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Slave trader monument memorialised mindset that has no place in modern world

Slavery treated the enslaved as sub-human, nothing more than muscle power. Banning a practice through legislative action does not affect that mindset. Changing it requires coordinated action on legislative, executive, social, and economic fronts.

Written by Rajesh Kochhar |
Updated: June 22, 2020 9:34:43 am
17th-century slave-trader Edward Colston. (Wikimedia Commons)

Black Lives Matter protestors at Bristol in England toppled an 18-ft-high statue of a 17th-century slave-trader, Edward Colston, and threw it into the river. The statue, erected more than a century ago, commemorated his philanthropy. From today’s perspective, what he did with his money pales into insignificance compared to how he came by it.

For 400 years, slavery had the sanction of the church, royalty, merchants, scientists, and the public. Prince Henry the “Navigator”, who initiated the exploration of the African west coast, was appointed the Grand Master of the well-endowed Order of Christ by the Pope. The Order became the prince’s power base, providing him with financial resources and disciplined manpower.

In 1441, a handful of African natives were captured and brought to Portugal. In 1444, an expedition under the banner of the Order of Christ returned with a cargo of 235 slaves. One-fifth of the number were handed over to the church, which converted them to Christianity and sold them.

England made a modest beginning in the slave trade in 1562 when Sir John Hawkins sent 300 slaves from Africa to an island in the West Indies called Hispaniola. His young relative, Francis Drake, began his maritime activities under his guidance. In his adventures, Hawkins had the support of Queen Elizabeth who was making a significant statement when the 1581 ceremony to confer a knighthood on the navigator, sea-pirate, slave-runner and patriot, Sir Francis Drake, was held not in her palace but on his ship, The Golden Hind.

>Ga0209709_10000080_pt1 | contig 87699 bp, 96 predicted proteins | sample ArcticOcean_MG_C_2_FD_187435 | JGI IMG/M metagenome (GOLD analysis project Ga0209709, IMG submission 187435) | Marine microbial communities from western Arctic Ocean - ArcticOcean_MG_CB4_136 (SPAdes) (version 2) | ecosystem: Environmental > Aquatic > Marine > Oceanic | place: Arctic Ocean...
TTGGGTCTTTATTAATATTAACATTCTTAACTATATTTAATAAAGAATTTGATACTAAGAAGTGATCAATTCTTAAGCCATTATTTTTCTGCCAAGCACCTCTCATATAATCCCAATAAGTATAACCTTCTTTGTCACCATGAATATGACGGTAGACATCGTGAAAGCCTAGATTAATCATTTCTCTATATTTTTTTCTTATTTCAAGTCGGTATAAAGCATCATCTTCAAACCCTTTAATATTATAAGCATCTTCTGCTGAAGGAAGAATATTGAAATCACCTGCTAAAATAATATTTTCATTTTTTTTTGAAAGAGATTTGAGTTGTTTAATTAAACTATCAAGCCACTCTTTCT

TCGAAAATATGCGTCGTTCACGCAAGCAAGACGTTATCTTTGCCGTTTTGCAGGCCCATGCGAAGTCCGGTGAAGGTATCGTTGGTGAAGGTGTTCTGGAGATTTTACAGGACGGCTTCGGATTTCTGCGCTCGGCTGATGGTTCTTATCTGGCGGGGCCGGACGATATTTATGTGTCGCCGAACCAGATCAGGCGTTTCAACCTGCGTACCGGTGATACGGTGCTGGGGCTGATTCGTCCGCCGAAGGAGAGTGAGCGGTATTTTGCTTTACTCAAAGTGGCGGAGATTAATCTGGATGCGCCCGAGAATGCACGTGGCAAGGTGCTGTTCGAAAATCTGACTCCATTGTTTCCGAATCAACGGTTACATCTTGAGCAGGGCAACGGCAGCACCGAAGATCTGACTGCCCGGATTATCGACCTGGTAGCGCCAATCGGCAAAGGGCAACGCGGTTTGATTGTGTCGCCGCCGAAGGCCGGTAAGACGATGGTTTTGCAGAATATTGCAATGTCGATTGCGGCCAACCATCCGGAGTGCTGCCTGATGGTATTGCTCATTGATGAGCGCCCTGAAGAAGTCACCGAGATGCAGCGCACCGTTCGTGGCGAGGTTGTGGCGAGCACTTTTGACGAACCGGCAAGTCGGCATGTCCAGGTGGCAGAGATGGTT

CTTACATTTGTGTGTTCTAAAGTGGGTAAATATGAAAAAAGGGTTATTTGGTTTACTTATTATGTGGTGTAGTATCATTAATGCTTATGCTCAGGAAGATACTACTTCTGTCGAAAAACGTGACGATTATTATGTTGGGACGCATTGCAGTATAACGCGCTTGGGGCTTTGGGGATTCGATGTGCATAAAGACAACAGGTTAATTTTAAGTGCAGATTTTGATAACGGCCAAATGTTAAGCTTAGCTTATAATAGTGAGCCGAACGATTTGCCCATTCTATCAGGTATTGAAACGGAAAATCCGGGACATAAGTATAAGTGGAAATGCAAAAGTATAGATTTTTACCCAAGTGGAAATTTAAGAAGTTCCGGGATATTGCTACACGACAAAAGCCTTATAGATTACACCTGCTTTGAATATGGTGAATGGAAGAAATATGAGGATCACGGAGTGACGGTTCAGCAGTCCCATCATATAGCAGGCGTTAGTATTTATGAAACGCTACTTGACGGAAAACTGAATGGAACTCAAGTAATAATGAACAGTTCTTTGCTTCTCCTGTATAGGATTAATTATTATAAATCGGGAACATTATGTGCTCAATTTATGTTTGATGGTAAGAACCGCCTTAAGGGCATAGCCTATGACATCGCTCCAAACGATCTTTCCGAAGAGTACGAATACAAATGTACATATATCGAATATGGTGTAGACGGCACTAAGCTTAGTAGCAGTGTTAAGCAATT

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In 1660, King Charles II gave a royal charter to the Company of Royal Adventurers Trading to Africa. Three years later, its renewed charter explicitly mentioned slave trade as one of its activities. By this time, England had acquired colonies in St Kitts, Barbados and Jamaica in the West Indies, and Maryland and Virginia in North America. In 1672, the company made way for Royal African Company (RAC), which lasted till 1752. These two companies included as stockholders members of the royalty, other influential persons, the London commercial establishment, and Colston. Between 1672-1713, RAC bought 1,25,000 slaves on the African coast of which 1,00,000 reached English West Indies where they were sold. In 1660 itself, Charles II issued a royal charter to the Royal Society also. The Society was described as a twin sister of the slave company. It owned stock in it and held overlapping membership with it. The exploitation of slave labour and the advancement of natural history proceeded hand in hand. Finally, England banned slave trade in 1807, and abolished slavery in 1833. By this time, England was well-entrenched in India and its economy had become industrial.

The ban on slave trade did not mean its immediate banishment. In 1830, Sir Charles Malcolm, superintendent of the Bombay Marine, decided to meet the shortage of seamen in the Bombay Marines (later Indian Navy) by importing manpower from the east coast of Africa and the nearby islands. These ports were already notorious as “the great emporia of the slave trade”.

Commander John Croft Hawkins was directed to bring “as many able-bodied lads as you can, in age from twelve to eighteen, free from all disease and bodily infirmity, and of that compact symmetry best calculated for seamen”. He bought about 30 Negro boys, some of whom were “of a more tender age than was authorised”. Two of the boys stated before the magistrate that they had not received any money but had been ordered by their master to board the ship to Bombay.

Hawkins was held guilty of slave trade, imprisoned, and ordered to be transported to Australia for a term of seven years. In the eyes of the establishment, he had done nothing wrong. He was seen as the victim in the warfare between the judiciary and the government. From Bombay, he was taken to Madras where he was feted as an officer and a gentleman. On reaching Jakarta, the captain decided that the ship would change course and proceed to England. In London, the King gave a free pardon to Hawkins. The East India Company compensated him financially and took him back into service where he flourished.

Slavery treated the enslaved as sub-human, nothing more than muscle power. Banning a practice through legislative action does not affect that mindset. Changing it requires coordinated action on legislative, executive, social, and economic fronts. When the extant framework is being challenged, insisting on law and order is tantamount to preserving and strengthening the discredited framework.

Kochhar is author of The Vedic People: Their History and Geography

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